Hutchinson Field in Grant Park
Tickets, $60; $115 (two-day pass)
(888) 512-7469; www.lollapalooza.com
Where has all the diversity gone?
Though I hold that nostalgia is the enemy of
all great rock 'n' roll, and I see plenty of
skepticism in my reports from the front
while the original Lollapalooza was still a
thriving concern, I have to admit that I
feel a faint tinge of regret for the musical
diversity, optimistic energy and boundless
enthusiasm that the tour represented at its
To that end, "Funeral" makes impressive use of
accordion, xylophone, upright bass, violin, cello
and harp, among more conventional rock instruments.
"I think that the instrumentation of the band
will probably always shift depending on the song,"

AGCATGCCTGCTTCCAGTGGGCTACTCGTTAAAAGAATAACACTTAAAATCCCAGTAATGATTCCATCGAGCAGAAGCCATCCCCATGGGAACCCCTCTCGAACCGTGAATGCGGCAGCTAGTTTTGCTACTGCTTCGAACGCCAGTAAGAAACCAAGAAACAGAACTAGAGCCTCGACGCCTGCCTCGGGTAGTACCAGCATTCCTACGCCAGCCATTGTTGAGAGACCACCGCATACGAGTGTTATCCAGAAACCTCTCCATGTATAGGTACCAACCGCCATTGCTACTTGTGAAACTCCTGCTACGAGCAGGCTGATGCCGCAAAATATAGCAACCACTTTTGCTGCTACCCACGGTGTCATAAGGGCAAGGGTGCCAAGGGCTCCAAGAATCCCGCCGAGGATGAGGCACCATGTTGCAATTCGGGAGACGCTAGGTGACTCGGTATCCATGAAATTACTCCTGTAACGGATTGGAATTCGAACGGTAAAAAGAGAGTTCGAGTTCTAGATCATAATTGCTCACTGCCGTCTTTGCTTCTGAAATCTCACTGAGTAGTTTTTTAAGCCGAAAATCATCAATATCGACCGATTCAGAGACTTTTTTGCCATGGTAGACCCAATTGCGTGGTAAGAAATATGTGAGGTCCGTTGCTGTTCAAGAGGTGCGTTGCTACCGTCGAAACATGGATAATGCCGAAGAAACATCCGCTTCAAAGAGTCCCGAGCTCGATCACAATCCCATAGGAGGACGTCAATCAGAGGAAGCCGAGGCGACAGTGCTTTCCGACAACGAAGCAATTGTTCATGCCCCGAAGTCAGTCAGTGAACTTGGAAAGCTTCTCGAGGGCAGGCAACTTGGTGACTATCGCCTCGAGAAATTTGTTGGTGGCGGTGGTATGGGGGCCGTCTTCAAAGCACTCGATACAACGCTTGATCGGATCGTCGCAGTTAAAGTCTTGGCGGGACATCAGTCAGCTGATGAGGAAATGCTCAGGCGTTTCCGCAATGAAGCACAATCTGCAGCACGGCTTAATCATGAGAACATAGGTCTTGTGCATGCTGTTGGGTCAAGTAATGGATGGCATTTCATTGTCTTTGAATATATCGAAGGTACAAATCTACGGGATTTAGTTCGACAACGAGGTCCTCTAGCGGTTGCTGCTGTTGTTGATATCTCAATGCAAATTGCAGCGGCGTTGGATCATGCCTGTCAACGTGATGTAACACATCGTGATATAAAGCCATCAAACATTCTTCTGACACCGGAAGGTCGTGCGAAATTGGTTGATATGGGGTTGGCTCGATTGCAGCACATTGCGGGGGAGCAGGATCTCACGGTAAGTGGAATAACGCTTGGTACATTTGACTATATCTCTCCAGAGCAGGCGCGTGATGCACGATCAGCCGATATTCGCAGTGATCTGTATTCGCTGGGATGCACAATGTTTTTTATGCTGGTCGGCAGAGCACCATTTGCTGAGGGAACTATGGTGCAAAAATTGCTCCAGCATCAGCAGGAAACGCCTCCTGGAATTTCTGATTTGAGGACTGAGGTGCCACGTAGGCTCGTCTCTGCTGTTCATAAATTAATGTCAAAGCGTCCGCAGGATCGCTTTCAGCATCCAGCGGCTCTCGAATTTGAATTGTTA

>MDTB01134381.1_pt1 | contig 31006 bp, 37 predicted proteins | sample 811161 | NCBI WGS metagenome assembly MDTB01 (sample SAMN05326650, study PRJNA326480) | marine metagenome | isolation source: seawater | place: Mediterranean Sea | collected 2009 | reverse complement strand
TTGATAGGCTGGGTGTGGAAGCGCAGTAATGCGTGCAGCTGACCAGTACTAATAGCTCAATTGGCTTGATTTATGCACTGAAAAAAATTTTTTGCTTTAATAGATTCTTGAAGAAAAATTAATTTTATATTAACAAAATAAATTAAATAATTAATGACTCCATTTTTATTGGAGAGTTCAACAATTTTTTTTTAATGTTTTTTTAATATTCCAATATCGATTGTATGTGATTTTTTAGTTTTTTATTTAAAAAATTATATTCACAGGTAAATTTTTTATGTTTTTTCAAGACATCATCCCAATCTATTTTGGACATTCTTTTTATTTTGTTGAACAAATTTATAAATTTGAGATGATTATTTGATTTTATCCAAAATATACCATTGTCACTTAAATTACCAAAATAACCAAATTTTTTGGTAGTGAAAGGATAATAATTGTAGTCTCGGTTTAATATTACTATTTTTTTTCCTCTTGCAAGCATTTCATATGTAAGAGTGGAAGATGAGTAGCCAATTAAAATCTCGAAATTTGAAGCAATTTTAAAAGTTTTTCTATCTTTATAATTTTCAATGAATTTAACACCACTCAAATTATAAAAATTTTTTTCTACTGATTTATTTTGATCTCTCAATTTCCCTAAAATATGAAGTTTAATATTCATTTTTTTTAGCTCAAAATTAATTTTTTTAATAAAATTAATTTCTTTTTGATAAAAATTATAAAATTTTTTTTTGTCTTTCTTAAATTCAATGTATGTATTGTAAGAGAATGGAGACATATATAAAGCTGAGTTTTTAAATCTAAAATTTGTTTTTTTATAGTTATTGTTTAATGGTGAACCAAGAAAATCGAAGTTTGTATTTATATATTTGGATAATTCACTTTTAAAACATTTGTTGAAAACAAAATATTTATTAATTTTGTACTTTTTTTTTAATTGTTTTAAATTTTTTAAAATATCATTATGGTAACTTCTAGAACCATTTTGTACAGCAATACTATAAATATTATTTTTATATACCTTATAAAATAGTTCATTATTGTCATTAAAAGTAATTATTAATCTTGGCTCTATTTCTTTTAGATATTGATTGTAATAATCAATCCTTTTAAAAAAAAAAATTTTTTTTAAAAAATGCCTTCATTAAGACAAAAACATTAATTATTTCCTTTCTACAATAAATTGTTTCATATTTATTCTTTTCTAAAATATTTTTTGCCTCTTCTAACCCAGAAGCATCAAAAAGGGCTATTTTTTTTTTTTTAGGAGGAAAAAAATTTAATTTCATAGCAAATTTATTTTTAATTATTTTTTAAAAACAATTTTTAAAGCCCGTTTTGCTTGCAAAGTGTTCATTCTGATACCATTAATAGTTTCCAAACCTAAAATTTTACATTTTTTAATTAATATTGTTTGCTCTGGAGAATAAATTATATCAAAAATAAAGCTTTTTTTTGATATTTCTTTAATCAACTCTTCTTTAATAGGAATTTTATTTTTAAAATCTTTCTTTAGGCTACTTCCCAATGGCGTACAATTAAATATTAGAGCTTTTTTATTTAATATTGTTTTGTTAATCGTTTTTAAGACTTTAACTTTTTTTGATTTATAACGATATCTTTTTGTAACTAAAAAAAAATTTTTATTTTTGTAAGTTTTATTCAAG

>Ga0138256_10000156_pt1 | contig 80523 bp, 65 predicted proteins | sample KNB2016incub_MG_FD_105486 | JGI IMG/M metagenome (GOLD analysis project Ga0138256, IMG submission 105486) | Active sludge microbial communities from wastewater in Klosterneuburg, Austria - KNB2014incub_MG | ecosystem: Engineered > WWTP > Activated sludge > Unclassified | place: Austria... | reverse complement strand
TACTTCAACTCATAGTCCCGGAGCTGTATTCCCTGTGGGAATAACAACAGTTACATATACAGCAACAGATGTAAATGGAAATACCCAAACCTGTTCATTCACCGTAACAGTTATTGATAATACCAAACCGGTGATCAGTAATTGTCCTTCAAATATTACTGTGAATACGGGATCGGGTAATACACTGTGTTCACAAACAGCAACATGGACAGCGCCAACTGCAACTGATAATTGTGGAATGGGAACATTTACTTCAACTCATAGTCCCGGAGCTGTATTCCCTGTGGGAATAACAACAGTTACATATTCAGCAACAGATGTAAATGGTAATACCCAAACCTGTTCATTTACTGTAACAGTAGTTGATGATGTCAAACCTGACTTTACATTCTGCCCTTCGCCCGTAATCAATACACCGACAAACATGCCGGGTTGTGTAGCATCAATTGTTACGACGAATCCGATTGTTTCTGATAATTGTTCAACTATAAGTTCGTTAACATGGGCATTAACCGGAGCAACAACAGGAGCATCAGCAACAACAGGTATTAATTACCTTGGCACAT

Butler says. "Regine and I work together a lot, and
the band has a lot of control over the final
product, the instrumentation and arrangement, but I
usually have some kind of direction and everyone
else will fill it in."
The deaths that inspired many of the songs on
"Funeral" included, between the summer of 2003 and
early 2004, Chassagne's grandmother, Parry's aunt
and, perhaps most significantly, the Butlers'
grandfather, Alvino Rey, a respected swing-era
musician, a driving force behind "The King Family
Show" (an early '60s musical/variety TV program rife
with white-bread patriotic and spiritual anthems)
and a composer of more esoteric "space age bachelor
pad" exotica a la 1960's "Ping Pong!," a genre
Win says his grandfather inspired him more by
example than through his recorded legacy or live
"We didn't live in the same town, but he gave me